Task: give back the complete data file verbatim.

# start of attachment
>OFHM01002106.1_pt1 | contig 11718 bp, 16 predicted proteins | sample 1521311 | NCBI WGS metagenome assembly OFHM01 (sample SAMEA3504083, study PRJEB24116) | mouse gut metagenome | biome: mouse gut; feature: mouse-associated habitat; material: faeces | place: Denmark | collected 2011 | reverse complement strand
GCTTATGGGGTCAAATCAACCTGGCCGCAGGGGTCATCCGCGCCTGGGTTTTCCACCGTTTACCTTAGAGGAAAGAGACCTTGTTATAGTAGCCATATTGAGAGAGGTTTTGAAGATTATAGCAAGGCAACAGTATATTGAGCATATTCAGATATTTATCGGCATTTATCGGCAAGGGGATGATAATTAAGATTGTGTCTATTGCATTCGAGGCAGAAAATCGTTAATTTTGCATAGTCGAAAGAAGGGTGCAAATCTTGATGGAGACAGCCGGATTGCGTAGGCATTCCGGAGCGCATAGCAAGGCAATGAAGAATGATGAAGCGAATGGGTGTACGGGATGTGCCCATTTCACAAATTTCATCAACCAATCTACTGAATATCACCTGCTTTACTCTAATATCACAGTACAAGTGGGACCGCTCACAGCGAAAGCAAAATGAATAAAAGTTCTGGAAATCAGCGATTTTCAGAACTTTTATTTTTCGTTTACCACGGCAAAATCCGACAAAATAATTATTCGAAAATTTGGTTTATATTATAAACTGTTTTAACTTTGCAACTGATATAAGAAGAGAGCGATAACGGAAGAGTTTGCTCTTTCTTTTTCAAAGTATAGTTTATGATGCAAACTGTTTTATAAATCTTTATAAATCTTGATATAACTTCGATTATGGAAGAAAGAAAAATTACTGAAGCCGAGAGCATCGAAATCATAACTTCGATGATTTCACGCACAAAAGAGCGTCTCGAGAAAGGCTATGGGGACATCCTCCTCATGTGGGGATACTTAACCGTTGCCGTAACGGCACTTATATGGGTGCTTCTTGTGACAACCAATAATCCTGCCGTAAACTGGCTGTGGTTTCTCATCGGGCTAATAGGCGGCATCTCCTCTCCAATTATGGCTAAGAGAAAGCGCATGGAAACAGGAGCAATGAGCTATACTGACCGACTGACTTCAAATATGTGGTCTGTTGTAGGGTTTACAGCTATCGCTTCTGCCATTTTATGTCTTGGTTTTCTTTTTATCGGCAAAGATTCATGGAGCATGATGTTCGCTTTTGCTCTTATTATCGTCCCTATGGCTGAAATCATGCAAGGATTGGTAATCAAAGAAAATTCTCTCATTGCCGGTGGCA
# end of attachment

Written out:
>OFHM01002106.1_pt1 | contig 11718 bp, 16 predicted proteins | sample 1521311 | NCBI WGS metagenome assembly OFHM01 (sample SAMEA3504083, study PRJEB24116) | mouse gut metagenome | biome: mouse gut; feature: mouse-associated habitat; material: faeces | place: Denmark | collected 2011 | reverse complement strand
GCTTATGGGGTCAAATCAACCTGGCCGCAGGGGTCATCCGCGCCTGGGTTTTCCACCGTTTACCTTAGAGGAAAGAGACCTTGTTATAGTAGCCATATTGAGAGAGGTTTTGAAGATTATAGCAAGGCAACAGTATATTGAGCATATTCAGATATTTATCGGCATTTATCGGCAAGGGGATGATAATTAAGATTGTGTCTATTGCATTCGAGGCAGAAAATCGTTAATTTTGCATAGTCGAAAGAAGGGTGCAAATCTTGATGGAGACAGCCGGATTGCGTAGGCATTCCGGAGCGCATAGCAAGGCAATGAAGAATGATGAAGCGAATGGGTGTACGGGATGTGCCCATTTCACAAATTTCATCAACCAATCTACTGAATATCACCTGCTTTACTCTAATATCACAGTACAAGTGGGACCGCTCACAGCGAAAGCAAAATGAATAAAAGTTCTGGAAATCAGCGATTTTCAGAACTTTTATTTTTCGTTTACCACGGCAAAATCCGACAAAATAATTATTCGAAAATTTGGTTTATATTATAAACTGTTTTAACTTTGCAACTGATATAAGAAGAGAGCGATAACGGAAGAGTTTGCTCTTTCTTTTTCAAAGTATAGTTTATGATGCAAACTGTTTTATAAATCTTTATAAATCTTGATATAACTTCGATTATGGAAGAAAGAAAAATTACTGAAGCCGAGAGCATCGAAATCATAACTTCGATGATTTCACGCACAAAAGAGCGTCTCGAGAAAGGCTATGGGGACATCCTCCTCATGTGGGGATACTTAACCGTTGCCGTAACGGCACTTATATGGGTGCTTCTTGTGACAACCAATAATCCTGCCGTAAACTGGCTGTGGTTTCTCATCGGGCTAATAGGCGGCATCTCCTCTCCAATTATGGCTAAGAGAAAGCGCATGGAAACAGGAGCAATGAGCTATACTGACCGACTGACTTCAAATATGTGGTCTGTTGTAGGGTTTACAGCTATCGCTTCTGCCATTTTATGTCTTGGTTTTCTTTTTATCGGCAAAGATTCATGGAGCATGATGTTCGCTTTTGCTCTTATTATCGTCCCTATGGCTGAAATCATGCAAGGATTGGTAATCAAAGAAAATTCTCTCATTGCCGGTGGCA